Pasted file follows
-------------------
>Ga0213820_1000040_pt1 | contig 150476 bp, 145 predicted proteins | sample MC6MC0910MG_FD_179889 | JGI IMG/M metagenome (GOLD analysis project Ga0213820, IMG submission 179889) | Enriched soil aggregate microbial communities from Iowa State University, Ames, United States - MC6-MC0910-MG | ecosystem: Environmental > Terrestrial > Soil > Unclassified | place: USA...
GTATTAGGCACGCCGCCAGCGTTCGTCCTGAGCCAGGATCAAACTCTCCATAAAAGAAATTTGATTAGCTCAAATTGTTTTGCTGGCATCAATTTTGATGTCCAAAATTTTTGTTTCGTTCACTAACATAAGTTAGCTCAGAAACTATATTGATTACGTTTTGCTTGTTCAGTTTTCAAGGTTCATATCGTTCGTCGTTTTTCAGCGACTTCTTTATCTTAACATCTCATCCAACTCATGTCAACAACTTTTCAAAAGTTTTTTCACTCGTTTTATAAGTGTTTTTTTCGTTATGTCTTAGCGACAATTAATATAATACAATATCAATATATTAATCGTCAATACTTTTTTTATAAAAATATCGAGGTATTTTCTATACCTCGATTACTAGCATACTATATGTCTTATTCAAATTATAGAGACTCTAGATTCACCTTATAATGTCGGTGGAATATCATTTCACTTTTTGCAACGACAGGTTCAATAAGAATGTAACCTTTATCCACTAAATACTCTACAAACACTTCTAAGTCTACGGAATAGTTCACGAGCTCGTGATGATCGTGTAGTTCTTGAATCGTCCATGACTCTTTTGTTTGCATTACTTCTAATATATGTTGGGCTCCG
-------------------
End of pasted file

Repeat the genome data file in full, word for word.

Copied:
>Ga0213820_1000040_pt1 | contig 150476 bp, 145 predicted proteins | sample MC6MC0910MG_FD_179889 | JGI IMG/M metagenome (GOLD analysis project Ga0213820, IMG submission 179889) | Enriched soil aggregate microbial communities from Iowa State University, Ames, United States - MC6-MC0910-MG | ecosystem: Environmental > Terrestrial > Soil > Unclassified | place: USA...
GTATTAGGCACGCCGCCAGCGTTCGTCCTGAGCCAGGATCAAACTCTCCATAAAAGAAATTTGATTAGCTCAAATTGTTTTGCTGGCATCAATTTTGATGTCCAAAATTTTTGTTTCGTTCACTAACATAAGTTAGCTCAGAAACTATATTGATTACGTTTTGCTTGTTCAGTTTTCAAGGTTCATATCGTTCGTCGTTTTTCAGCGACTTCTTTATCTTAACATCTCATCCAACTCATGTCAACAACTTTTCAAAAGTTTTTTCACTCGTTTTATAAGTGTTTTTTTCGTTATGTCTTAGCGACAATTAATATAATACAATATCAATATATTAATCGTCAATACTTTTTTTATAAAAATATCGAGGTATTTTCTATACCTCGATTACTAGCATACTATATGTCTTATTCAAATTATAGAGACTCTAGATTCACCTTATAATGTCGGTGGAATATCATTTCACTTTTTGCAACGACAGGTTCAATAAGAATGTAACCTTTATCCACTAAATACTCTACAAACACTTCTAAGTCTACGGAATAGTTCACGAGCTCGTGATGATCGTGTAGTTCTTGAATCGTCCATGACTCTTTTGTTTGCATTACTTCTAATATATGTTGGGCTCCG